What Are the Top Three Reasons Tech Start-Ups Fail?

Long before I started pursuing my first entrepreneurial venture, ieLogic, I was drawn to the idea of filling needs, of finding solutions. Since that first venture, I have continued looking for solutions to problems I see in the world around me, leading me to become a serial entrepreneur. Some of my ventures have been successful, some less so.

Unfortunately, even though we want them to, not every new business or new idea is going to succeed. However, we can look at some of the most common reasons why startups in general and technology startups in particular tend to fail in order to minimize the likelihood of our own startups failing before they get a chance to really succeed. To that end, I’ve put together what I consider to be the top three reasons why startups fail.

Insufficient Capital

We’ve all heard the old adage that it takes money to make money. Not surprisingly, venture capital is the lifeblood of a startup, and there’s no way to accurately ascertain just how many startups have run out of money before they had a chance to become profitable enough to stand on their own. The harsh reality is that a high percentage of them probably never even left the “garage stage.” It’s not just about how much money you are able to raise either. Other funding factors that can contribute to failure include inefficient allocation and distribution of funds, poor financial planning, and high burn rates. Being smart about how you raise and spend money in your startup can strongly contribute to your ability to succeed.

Poorly Implemented Strategy

In addition to securing sufficient venture capital, you need to make sure that you have developed a comprehensive strategy before you begin your startup. Great startups begin with great ideas, but great ideas seldom come to fruition without great planning. Some of the business aspects that should be included in developing your strategy include pricing models, availability and cost of materials and components, and company infrastructure. Don’t let gaps in your strategy become stumbling blocks that can stop your startup.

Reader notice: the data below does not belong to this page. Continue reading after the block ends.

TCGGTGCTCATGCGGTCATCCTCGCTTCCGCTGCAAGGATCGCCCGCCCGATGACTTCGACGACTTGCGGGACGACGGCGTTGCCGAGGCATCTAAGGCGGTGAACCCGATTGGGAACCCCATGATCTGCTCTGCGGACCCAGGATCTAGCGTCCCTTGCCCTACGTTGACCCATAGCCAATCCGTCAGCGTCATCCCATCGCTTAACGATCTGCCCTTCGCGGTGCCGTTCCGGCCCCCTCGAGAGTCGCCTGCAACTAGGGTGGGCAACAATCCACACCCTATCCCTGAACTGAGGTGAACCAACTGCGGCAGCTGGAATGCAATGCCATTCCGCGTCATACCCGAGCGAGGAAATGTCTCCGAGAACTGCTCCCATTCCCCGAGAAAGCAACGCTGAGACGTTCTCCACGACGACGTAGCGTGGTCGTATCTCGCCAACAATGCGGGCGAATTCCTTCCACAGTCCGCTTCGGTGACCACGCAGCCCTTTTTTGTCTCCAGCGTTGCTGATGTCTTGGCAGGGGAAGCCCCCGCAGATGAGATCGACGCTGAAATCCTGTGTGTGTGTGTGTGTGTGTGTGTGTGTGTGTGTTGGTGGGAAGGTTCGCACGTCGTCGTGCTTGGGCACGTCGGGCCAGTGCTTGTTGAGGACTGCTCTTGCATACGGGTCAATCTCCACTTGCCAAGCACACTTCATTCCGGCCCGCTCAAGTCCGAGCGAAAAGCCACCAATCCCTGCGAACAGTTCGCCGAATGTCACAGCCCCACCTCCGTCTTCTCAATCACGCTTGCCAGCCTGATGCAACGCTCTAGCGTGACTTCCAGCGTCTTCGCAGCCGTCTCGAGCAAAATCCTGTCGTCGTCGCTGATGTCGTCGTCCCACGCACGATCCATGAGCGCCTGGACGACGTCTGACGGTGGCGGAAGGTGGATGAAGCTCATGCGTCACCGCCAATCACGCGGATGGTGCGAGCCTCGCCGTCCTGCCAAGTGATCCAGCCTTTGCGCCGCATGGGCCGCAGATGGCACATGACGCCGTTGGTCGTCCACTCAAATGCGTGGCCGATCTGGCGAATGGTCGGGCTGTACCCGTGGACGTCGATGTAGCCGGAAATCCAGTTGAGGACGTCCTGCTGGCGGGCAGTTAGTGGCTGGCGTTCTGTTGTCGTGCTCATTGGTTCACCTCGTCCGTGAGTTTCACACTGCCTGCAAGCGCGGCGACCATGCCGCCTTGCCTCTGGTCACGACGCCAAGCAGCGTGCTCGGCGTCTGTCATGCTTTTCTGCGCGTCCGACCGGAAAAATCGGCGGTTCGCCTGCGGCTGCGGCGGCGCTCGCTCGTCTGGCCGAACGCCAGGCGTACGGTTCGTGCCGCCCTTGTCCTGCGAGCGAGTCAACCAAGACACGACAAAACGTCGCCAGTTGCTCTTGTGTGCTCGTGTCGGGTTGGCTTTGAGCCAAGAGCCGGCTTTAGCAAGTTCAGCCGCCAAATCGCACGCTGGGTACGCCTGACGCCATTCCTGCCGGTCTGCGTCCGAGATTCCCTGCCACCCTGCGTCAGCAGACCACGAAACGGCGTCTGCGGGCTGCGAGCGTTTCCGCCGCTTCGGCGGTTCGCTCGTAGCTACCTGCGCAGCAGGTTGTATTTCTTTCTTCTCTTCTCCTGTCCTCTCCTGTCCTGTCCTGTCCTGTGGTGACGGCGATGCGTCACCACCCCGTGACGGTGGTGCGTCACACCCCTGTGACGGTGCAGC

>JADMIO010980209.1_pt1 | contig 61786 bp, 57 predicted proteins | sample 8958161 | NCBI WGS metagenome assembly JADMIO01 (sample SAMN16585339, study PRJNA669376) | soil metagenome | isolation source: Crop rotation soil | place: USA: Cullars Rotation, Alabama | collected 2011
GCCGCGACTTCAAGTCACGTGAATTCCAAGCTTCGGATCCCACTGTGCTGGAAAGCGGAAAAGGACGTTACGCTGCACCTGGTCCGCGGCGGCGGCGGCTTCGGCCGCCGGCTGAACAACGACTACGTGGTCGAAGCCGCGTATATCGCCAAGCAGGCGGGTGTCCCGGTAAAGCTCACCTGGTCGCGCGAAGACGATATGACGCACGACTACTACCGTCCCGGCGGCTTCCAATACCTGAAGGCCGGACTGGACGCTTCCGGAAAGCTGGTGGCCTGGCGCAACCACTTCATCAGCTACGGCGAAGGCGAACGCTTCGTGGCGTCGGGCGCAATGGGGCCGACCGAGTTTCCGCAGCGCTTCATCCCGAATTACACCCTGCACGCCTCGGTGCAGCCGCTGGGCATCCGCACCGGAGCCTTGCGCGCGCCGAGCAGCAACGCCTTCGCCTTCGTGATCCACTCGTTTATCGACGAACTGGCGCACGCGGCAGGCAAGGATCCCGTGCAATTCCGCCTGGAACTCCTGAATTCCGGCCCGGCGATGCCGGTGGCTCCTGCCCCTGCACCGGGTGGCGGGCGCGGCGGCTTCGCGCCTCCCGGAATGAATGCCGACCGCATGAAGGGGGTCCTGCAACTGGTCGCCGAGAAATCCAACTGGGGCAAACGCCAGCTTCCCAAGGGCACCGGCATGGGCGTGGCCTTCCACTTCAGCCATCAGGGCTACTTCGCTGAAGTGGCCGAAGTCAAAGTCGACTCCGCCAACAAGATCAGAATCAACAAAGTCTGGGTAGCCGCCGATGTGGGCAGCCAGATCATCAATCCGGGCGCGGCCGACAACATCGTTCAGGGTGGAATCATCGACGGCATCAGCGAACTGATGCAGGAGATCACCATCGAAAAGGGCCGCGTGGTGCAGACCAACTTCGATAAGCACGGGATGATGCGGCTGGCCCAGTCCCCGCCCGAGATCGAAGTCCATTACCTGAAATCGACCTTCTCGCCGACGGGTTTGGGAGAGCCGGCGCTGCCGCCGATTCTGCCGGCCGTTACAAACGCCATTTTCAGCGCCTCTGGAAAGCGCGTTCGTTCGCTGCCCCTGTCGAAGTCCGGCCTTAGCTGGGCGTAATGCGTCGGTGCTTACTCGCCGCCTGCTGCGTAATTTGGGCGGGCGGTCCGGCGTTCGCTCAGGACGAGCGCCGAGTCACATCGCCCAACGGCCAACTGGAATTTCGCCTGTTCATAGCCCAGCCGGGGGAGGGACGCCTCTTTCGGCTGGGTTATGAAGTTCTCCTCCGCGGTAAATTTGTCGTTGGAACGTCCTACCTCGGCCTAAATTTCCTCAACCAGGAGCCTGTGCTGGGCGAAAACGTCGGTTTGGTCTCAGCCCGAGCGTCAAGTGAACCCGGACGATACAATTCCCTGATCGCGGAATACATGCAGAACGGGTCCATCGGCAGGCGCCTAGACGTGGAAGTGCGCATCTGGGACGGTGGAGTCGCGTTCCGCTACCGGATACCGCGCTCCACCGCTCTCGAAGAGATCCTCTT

Failure to Provide Unique Value

The idea behind your startup needs to be unique. Here are a few questions to ask yourself in order to determine if your startup idea can provide a unique value to your potential customers:

  • Does your idea solve a problem in a unique way?
  • Is there a real need for your product or service?
  • Are there other products or services that fill the same need?
  • If so, how is your product or service better than those that currently exist?

It’s important to remember that it doesn’t matter how good your basic idea is if you can’t produce an actual product or convince people that they need it. The answers to these questions can be critical to your success or failure as a startup because they help you determine exactly how you can provide unique value to your potential customers.

It is not my purpose with this blog post to dissuade anyone from pursuing their own startup. On the contrary, it is my purpose to help you think through a few of the more common reasons for startup failure so that you can pursue your dream with your eyes wide open instead of being blinded by the brilliance of your idea. As Henry David Thoreau once wrote, “If you have built castles in the air, your work need not be lost; that is where they should be. Now put the foundations under them.”